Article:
The focus on the individual and the unique phenomena of societies had the greatest influence on Ranke’s view of international politics. Drawing from earlier ideas of Herder and jurists such as Frederick Charles von Savigny, Ranke was against the idea that societies operated according to fixed principles or laws.72 Instead, he saw in nations infinite complexity and uniqueness and thought that historians as well as statesmen needed to recognize that fact. In his celebrated essay entitled The Great Powers, Ranke described the nations of Europe in the years after the Napoleonic Wars. Having defeated Napoleon’s universal and cosmopolitan forces, these national populations — a “living thing, an individual, a unique self,” as Ranke described them — were rejuvenated and allowed to develop according to their own national consciousness.73 In observing their development, Ranke made a great historical insight, one with the most profound consequences for statesmen:
World history does not present such a chaotic tumult, warring, and planless succession of states and peoples as appear at first sight. Nor is the often dubious advancement of civilization its only significance. There are forces and indeed spiritual, life-giving, creative forces, nay life itself, and there are moral energies, whose development we see. They cannot be defined or put in abstract terms, but one can behold them and observe them. One can develop a sympathy for their existence. They unfold, capture the world, appear in manifold expressions, dispute with and check and overpower one another. In their interaction and succession, in their life, in their decline or rejuvenation, which then encompasses an ever greater fullness, higher importance, and wider extent, lies the secret of world history.74
In his writing, Ranke revealed an important reality about the interaction between individual and universal ethical notions. Nations, though unique in every way, were also similar in the fact that they held ideas and values that they considered to be universal. The interaction between these competing universal conceptions would continue to give rise to new and unique ethical notions within the nation-state itself. It was a reality that he believed reflected a certain order among European nations, one that could be maintained by a balance of power. In this way, nations might be free to develop on their own, though constantly shaped by their social, economic, and political interactions with one another. Elsewhere, he wrote that the interaction between these states — each with their own organic notions of the universal — was what drove world history:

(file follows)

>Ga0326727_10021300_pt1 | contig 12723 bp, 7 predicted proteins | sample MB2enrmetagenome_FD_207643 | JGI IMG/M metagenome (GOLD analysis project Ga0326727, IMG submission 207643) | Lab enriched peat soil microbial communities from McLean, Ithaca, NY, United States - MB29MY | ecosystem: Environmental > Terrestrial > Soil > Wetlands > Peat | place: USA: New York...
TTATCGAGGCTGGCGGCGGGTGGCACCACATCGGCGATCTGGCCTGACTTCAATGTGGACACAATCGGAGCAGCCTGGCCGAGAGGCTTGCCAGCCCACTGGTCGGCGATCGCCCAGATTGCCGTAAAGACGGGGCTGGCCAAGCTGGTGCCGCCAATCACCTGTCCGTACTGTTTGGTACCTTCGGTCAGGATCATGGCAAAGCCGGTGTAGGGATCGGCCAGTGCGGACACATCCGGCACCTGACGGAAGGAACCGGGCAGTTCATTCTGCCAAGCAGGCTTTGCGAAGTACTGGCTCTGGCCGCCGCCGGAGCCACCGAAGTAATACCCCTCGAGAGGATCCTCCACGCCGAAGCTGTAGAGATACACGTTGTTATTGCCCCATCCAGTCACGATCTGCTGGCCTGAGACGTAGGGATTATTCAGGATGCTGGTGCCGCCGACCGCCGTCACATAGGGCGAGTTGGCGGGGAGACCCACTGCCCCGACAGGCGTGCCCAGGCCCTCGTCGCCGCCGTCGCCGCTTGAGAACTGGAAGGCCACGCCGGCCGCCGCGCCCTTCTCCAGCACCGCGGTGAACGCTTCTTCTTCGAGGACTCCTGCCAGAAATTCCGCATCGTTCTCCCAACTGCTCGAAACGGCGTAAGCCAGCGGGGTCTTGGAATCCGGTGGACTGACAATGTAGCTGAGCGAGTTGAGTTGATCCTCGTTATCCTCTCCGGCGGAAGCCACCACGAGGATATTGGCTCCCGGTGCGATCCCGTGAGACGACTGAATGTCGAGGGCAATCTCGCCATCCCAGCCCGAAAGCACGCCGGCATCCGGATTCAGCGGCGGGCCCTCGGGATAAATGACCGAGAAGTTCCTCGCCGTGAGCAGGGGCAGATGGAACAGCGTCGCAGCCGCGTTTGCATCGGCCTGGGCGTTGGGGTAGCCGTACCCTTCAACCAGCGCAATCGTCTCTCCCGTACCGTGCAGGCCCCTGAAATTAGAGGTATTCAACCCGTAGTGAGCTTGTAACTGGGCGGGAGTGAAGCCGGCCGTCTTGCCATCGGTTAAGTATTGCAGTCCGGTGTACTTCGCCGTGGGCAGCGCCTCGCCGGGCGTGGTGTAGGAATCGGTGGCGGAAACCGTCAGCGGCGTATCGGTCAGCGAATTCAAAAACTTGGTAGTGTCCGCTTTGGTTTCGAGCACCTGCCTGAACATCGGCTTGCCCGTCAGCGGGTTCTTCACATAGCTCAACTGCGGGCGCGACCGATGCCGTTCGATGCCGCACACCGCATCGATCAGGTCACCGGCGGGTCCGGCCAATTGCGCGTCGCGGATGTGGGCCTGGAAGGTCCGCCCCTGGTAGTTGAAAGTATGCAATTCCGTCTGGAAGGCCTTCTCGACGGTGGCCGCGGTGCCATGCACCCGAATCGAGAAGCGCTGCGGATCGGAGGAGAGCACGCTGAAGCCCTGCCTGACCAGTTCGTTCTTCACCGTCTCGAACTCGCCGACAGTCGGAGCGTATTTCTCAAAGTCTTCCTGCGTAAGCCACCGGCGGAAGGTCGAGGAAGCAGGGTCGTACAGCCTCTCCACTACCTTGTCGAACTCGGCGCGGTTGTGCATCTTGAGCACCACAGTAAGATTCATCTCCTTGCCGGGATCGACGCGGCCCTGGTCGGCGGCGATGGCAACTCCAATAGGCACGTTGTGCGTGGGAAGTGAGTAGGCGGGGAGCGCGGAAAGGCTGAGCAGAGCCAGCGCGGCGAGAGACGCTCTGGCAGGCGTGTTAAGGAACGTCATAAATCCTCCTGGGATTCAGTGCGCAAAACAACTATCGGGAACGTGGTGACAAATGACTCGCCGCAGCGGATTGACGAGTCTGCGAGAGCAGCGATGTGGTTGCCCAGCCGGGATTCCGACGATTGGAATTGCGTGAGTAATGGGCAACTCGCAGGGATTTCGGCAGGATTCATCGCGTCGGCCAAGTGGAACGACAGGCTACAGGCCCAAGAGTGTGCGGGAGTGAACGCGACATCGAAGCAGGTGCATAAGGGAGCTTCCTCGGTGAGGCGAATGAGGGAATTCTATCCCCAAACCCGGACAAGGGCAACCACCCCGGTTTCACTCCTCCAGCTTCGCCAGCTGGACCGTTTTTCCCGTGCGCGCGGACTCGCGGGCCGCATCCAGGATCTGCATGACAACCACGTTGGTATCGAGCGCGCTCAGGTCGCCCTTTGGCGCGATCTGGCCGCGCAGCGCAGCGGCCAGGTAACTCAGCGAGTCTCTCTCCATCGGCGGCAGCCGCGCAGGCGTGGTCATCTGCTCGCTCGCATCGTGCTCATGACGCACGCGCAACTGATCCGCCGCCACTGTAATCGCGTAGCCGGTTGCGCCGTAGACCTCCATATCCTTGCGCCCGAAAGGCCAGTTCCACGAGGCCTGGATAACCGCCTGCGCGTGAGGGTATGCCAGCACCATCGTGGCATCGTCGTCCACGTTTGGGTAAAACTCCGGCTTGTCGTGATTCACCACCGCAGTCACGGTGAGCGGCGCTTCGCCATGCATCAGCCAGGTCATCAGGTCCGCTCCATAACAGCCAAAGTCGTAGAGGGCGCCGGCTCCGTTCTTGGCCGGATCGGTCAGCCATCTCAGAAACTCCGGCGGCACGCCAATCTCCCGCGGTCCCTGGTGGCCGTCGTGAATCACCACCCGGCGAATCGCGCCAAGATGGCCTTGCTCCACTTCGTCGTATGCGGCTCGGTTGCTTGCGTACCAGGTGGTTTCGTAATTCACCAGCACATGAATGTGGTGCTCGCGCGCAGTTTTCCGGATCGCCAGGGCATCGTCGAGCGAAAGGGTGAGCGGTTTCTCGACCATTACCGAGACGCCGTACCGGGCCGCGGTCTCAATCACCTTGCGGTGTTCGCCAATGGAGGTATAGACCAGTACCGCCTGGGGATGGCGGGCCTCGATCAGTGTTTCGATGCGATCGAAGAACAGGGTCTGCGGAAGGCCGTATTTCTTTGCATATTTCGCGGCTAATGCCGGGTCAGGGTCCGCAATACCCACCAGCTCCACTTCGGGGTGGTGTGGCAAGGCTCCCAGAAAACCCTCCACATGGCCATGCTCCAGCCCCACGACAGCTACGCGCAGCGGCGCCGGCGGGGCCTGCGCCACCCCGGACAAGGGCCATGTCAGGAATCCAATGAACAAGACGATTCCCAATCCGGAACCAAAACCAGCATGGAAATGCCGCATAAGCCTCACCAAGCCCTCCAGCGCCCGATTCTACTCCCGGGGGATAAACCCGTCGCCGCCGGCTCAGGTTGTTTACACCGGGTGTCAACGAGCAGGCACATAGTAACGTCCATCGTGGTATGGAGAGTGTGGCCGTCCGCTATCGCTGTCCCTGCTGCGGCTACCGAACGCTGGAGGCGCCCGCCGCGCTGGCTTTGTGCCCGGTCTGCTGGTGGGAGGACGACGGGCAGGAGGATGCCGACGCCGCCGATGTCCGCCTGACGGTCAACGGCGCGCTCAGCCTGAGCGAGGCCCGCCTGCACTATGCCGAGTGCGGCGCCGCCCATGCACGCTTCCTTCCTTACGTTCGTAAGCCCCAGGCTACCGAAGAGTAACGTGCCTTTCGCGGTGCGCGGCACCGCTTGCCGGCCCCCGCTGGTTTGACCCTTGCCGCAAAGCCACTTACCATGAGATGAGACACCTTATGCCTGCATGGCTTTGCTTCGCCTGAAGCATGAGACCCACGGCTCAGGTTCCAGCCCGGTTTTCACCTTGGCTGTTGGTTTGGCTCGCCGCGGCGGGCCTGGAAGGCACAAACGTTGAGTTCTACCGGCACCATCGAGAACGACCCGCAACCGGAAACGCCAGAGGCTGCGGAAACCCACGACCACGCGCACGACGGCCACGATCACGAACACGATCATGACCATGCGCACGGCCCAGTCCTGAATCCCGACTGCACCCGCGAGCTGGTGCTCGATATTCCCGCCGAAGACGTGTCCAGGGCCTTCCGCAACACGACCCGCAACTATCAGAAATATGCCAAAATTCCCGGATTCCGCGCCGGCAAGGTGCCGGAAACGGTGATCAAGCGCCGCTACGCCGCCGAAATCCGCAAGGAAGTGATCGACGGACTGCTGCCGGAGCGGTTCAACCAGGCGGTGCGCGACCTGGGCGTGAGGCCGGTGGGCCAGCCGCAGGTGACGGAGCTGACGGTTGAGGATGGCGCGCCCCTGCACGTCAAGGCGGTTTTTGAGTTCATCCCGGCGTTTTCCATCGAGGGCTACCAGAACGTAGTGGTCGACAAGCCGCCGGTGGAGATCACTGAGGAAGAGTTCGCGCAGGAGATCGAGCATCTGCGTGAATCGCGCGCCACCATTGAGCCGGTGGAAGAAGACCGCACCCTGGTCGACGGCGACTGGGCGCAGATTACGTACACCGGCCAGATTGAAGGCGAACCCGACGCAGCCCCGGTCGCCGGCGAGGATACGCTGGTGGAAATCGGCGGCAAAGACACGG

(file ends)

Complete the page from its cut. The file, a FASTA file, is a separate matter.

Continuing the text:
This allows one to see the central idea in the history of the human race; namely, that in the conflicts which occur between the opposing interests of states and nations, more and more potent forces are constantly arising, which cause the universal element to be altered and adapted, and are repeatedly giving it a new character.75
Despite their influence on historical thought in the 19th century, both Ranke and the concept of historicism more broadly have been the target of criticism. Some saw in Ranke an idealization of the state, and with it, the intellectual foundations of National Socialism in the 20th century.76 The concept of historicism, on the other hand, has suffered from conceptual and definitional confusion. Among its staunchest critics was the anti-Marxist liberal philosopher Karl Popper, who considered historicism “an approach to the social sciences which assumes that historical prediction is their principal aim, and which further assumes that this aim is attainable by discovering the ‘rhythms’ or the ‘patterns,’ the ‘laws’ or the ‘trends’ that underlie the evolution of history.”77 In this way, historicism, according to Popper and other scholars, came to embody the very approach to historical study that it originally sought to resist.78